About this book
The progress of today's science and technology encounters an increasing demand for finer and more efficiently performing materials with properties superior over those of current and hence ageing devices. Whether this is concerned with electronics or drug delivery, cancer diagnostics or alternative energy sources, the search for means of miniaturizing the existing materials or devising fundamentally new components with higher capacities appears to be relentless. A saving solution to this is widely proposed as the design and fabrication of nanostructures, molecular architectures with dimensions featured below 100 nm. Replicating Nature's designs faithfully reproduced over millions of years provides perhaps the most straightforward route to success. Nature offers examples of nanodefined self-assemblies in virtually all levels of biological organization. However explicit guidance to the fabrication of functional or specialist nanostructures is of paramount importance. Nanotechnology is often referred to as building nanoscale structures from bottom up. However, while it is visually clear what is at "up" little is given and understood what is at the "bottom". This new book gives the notion of and provides rules for building nanostructures from basics - the very bottom. The main objective of this publication is to bring together contemporary approaches for designing nanostructures that employ naturally derived self-assembling motifs as synthetic platforms. The book has been written to satisfy the demands that motivate the search for and principles that prove to help the design of novel nanostructures. The overall goal is to compile the existing understanding of rules that govern biomolecular self-assembly into a practical guide to molecular nanotechnology. It is written in the shape of a review referenced as fully as permissible within the context of biomolecular design, which forms a general trend throughout. The volume is composed of three core chapters focusing on three prominent topics of applied nanotechnology where the role of nanodesign is predominant. The three key areas from which popular highlights can be drawn are: -employing the genetic repository, DNA, for creating various geometric nanoscale objects and patterns -the empirical pursuit of an artificial virus, a magic bullet in gene therapy -designing artificial extracellular matrices for regenerative medicine Specific applications that arise from designed nanoscale assemblies as well as fabrication and characterization techniques are of secondary importance and whenever they appear serve as progress and innovation highlights. The book takes an unconventional approach in delivering material of this kind. It does not lead straight to applications or methods as most nanotechnology works tend to do, but instead it focuses on the initial and primary aspect of "nano" rather than on "technology". Nanodesign is unique in its own field - illustrations are essential and the cohort of brilliant bioinspired designs reported to date form a major part of the publication. In addition, key bibliographic references are covered as fully as possible. A special appendix giving a short list of leading world laboratories engaged in bioinspired nanodesign is also included.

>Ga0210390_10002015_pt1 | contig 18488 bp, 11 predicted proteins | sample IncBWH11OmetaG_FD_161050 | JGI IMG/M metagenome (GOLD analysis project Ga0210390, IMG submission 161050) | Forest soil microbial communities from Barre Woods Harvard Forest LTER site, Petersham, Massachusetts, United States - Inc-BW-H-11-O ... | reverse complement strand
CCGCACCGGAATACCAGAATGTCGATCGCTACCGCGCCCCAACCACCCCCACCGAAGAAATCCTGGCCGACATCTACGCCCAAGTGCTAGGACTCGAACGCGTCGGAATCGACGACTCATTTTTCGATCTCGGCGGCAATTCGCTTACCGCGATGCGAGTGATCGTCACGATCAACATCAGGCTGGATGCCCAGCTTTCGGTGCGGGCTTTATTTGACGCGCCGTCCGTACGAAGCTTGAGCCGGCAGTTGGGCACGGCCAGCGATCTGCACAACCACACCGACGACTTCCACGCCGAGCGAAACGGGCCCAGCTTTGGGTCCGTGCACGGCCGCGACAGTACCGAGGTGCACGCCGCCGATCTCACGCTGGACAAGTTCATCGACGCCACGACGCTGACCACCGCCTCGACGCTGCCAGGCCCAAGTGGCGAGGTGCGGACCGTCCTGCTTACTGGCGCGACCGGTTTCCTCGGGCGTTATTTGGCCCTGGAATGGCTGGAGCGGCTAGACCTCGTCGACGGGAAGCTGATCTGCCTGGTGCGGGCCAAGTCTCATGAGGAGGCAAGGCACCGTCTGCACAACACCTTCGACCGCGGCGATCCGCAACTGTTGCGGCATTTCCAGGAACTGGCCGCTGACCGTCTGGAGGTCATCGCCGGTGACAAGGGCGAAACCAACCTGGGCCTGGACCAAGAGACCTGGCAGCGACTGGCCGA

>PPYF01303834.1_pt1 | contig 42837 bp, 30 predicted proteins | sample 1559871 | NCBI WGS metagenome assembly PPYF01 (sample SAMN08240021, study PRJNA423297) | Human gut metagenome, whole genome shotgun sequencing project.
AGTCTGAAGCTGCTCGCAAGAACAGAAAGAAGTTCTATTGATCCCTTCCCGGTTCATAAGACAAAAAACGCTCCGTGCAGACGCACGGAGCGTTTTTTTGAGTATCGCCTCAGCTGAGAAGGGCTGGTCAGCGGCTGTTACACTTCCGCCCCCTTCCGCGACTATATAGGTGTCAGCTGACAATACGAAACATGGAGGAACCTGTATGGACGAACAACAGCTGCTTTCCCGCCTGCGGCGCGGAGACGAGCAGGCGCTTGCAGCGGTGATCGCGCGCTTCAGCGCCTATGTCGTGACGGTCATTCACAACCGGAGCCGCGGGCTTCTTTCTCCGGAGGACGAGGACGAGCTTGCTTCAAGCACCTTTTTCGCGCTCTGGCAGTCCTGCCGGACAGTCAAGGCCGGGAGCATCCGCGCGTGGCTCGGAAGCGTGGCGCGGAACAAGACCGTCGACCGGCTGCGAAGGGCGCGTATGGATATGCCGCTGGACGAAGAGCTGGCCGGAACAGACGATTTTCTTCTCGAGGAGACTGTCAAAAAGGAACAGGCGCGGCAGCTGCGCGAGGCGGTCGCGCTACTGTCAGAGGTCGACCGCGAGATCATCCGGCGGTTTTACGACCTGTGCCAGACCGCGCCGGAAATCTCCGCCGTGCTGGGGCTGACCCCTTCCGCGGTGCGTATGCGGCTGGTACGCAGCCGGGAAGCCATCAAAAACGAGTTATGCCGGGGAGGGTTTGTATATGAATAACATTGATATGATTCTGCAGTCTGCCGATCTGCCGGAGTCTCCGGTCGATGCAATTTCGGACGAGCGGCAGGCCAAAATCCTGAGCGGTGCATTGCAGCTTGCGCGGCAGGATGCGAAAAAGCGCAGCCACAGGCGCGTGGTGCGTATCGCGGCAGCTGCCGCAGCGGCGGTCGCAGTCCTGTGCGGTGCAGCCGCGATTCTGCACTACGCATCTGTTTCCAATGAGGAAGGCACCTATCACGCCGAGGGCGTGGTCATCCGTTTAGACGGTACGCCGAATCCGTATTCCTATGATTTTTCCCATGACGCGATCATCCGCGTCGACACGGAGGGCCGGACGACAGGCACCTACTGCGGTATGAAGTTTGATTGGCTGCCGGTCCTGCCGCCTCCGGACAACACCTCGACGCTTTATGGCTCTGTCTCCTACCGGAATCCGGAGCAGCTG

Dr Maxim Ryadnov is at the University of Leicester. Following on from his PhD awarded by Moscow University, he joined Prof Woolfson's Protein Design Group at Sussex in 2001 to work on self-assembling protein systems. After his postdoctorate he was permanently placed at Sussex, and later at Bristol, where he started his independent research prior to moving to Leicester as a University Lecturer. His current scientific interests focus on adapting natural molecular recognition principles for devising novel design routes to functional nanostructures.